I spent many years trying to ignore my blackness. A futile effort growing up in an almost all-white area of rural Britain. The differences were not just in how I looked but also in the experiences I had and would continue to have for the rest of my life.
In a world where racism exists, we can’t ignore race. The US as a country has been forced to realize this through viral videos of the killing of black people, and the galvanizing power of the Black Lives Matter movement, which has become a global force.
Black Lives Matter has become a rallying cry for a generation of black activists around the world, from the US to the UK, Australia to Brazil – as featured in this month’s Keynote.
As they build links across borders, one of the most empowering things about these struggles is that they make their blackness a source of strength, building on a long history of black resistance. There are so many stories to tell – many more than would fit in this magazine.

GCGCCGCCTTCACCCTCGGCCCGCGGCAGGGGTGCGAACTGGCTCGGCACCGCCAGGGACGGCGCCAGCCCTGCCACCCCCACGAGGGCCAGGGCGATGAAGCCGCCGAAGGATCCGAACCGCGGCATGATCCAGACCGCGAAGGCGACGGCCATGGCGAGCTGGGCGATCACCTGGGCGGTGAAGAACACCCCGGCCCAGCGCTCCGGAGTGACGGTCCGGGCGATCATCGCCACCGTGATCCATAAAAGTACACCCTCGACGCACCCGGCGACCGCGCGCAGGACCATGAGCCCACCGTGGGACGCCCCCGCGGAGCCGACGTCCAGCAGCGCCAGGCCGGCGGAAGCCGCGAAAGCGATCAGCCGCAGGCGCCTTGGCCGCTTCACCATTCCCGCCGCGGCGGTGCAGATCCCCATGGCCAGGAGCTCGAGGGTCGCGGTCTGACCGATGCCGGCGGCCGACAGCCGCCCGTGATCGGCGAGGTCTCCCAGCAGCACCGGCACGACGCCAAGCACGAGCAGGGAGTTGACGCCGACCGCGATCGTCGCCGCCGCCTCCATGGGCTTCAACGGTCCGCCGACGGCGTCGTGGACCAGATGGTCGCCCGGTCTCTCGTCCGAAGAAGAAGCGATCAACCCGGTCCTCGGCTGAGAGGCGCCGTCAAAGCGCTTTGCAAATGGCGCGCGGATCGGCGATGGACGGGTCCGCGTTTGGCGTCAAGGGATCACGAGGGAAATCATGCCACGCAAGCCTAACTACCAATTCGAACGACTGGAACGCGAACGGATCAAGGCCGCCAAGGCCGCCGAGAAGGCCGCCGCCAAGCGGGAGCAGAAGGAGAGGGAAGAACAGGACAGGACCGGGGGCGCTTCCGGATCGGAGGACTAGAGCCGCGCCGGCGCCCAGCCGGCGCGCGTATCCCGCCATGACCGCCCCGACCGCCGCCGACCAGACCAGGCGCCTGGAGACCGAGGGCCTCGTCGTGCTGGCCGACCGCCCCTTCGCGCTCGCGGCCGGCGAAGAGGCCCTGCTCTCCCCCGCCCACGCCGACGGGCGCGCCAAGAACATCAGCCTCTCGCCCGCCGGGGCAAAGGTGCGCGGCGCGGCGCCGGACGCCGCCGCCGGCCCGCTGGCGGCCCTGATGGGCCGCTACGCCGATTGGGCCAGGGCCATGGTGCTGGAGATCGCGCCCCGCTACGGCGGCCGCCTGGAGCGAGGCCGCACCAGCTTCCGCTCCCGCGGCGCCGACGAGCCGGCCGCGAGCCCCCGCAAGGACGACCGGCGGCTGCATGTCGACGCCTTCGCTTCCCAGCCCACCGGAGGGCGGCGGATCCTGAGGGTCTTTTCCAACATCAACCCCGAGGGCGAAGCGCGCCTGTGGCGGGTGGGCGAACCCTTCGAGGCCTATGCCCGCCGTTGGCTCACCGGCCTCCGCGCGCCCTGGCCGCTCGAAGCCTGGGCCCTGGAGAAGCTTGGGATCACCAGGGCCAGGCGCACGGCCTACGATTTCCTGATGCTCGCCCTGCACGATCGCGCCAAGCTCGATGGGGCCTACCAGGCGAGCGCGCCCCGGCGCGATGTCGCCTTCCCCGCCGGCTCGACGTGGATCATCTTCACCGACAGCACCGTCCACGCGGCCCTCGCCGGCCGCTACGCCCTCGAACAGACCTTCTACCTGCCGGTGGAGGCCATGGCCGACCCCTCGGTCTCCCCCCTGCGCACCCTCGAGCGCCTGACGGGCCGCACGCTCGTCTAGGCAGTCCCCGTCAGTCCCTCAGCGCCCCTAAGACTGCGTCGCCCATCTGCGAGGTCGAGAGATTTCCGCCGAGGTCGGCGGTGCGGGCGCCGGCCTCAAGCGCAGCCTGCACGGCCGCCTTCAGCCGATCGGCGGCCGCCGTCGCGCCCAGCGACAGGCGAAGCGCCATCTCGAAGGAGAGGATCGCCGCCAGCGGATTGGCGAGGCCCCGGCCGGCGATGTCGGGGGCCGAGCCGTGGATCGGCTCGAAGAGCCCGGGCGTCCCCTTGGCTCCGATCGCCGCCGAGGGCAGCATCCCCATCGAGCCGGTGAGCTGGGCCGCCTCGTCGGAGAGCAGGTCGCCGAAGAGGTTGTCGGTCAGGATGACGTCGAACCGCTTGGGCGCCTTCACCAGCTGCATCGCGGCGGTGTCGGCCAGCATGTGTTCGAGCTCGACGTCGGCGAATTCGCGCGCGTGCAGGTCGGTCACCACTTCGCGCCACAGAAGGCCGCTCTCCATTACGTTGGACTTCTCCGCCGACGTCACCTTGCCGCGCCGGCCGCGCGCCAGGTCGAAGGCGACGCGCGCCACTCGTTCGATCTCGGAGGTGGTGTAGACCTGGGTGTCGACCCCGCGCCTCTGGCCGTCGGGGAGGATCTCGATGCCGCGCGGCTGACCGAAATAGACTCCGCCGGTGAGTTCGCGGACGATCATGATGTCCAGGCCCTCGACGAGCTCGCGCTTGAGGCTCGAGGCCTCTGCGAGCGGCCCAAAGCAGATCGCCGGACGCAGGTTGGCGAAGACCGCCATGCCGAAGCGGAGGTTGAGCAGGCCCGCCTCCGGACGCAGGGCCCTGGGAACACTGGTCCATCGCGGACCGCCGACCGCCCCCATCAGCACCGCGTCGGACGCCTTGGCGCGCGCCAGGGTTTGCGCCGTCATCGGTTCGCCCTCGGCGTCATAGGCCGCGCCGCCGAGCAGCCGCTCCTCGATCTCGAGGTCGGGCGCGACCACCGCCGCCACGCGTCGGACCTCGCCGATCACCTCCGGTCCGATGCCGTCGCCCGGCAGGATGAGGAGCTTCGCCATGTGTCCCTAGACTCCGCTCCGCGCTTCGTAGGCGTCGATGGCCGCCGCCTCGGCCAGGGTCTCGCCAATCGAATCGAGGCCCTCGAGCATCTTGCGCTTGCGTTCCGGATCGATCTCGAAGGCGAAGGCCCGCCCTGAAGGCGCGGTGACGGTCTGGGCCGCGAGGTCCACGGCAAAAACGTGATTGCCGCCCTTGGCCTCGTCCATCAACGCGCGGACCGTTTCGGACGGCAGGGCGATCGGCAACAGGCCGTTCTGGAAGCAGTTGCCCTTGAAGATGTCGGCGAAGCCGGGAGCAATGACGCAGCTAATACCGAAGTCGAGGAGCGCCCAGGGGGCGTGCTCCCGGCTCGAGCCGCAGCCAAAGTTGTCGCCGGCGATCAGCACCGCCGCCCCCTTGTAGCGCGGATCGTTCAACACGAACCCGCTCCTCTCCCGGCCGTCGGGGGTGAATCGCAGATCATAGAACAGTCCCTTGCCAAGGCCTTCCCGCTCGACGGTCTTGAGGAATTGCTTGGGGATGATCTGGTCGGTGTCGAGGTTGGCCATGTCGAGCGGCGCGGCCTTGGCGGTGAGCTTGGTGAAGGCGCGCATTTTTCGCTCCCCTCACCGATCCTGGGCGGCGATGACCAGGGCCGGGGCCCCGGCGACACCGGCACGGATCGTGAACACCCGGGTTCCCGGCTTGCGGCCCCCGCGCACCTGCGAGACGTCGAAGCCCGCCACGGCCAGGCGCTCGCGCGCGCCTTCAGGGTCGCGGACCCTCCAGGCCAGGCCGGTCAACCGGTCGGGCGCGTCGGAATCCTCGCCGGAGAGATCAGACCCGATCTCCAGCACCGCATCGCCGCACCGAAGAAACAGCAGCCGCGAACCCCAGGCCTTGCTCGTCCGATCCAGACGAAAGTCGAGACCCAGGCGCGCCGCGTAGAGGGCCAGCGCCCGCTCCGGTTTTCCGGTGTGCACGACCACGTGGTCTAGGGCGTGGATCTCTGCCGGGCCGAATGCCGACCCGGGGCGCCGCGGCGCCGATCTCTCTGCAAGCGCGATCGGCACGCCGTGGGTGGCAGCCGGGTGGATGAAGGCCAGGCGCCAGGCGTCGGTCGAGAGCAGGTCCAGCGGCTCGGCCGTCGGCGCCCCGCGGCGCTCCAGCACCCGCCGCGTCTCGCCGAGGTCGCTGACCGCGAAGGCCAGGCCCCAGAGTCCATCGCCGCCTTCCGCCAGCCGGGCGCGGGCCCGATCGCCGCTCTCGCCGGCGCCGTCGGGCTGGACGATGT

Elsewhere, we explore other forms of resistance – including the bravery of an indigenous lawyer in Mexico, fighting to protect her community from oil companies; and, after five years, we revisit Mozambique where landowners are continuing to resist being bought out by foreign firms.
Amy Hall for the New Internationalist co-operative.
Noam Chomsky is a renowned linguist, the author of an abundance of books and arguably the most famous dissident intellectual in the United States. He talks to Andy Heintz about US exceptionalism, the best way to approach North Korea and the truth about ‘free trade agreements’.
The whataboutery being directed towards the #MeToo movement is nothing new – feminists have experienced backlashes before, writes Kate Smurthwaite.
A year ago, Trump announced he had reached a deal with manufacturer Carrier to keep jobs from moving to Mexico – with $7 million in incentives. Yet hundreds of workers were still laid off, the last of them this January. Trump’s policy should be called ‘Corporate America First’, argues Mark Engler.
Eritrean refugees who try to escape into neighbouring Sudan are caught up in a deadly stand-off between East Africa’s big powers – as European Union (EU) money aimed at keeping them there continues to roll in all the while writes Sally Hayden.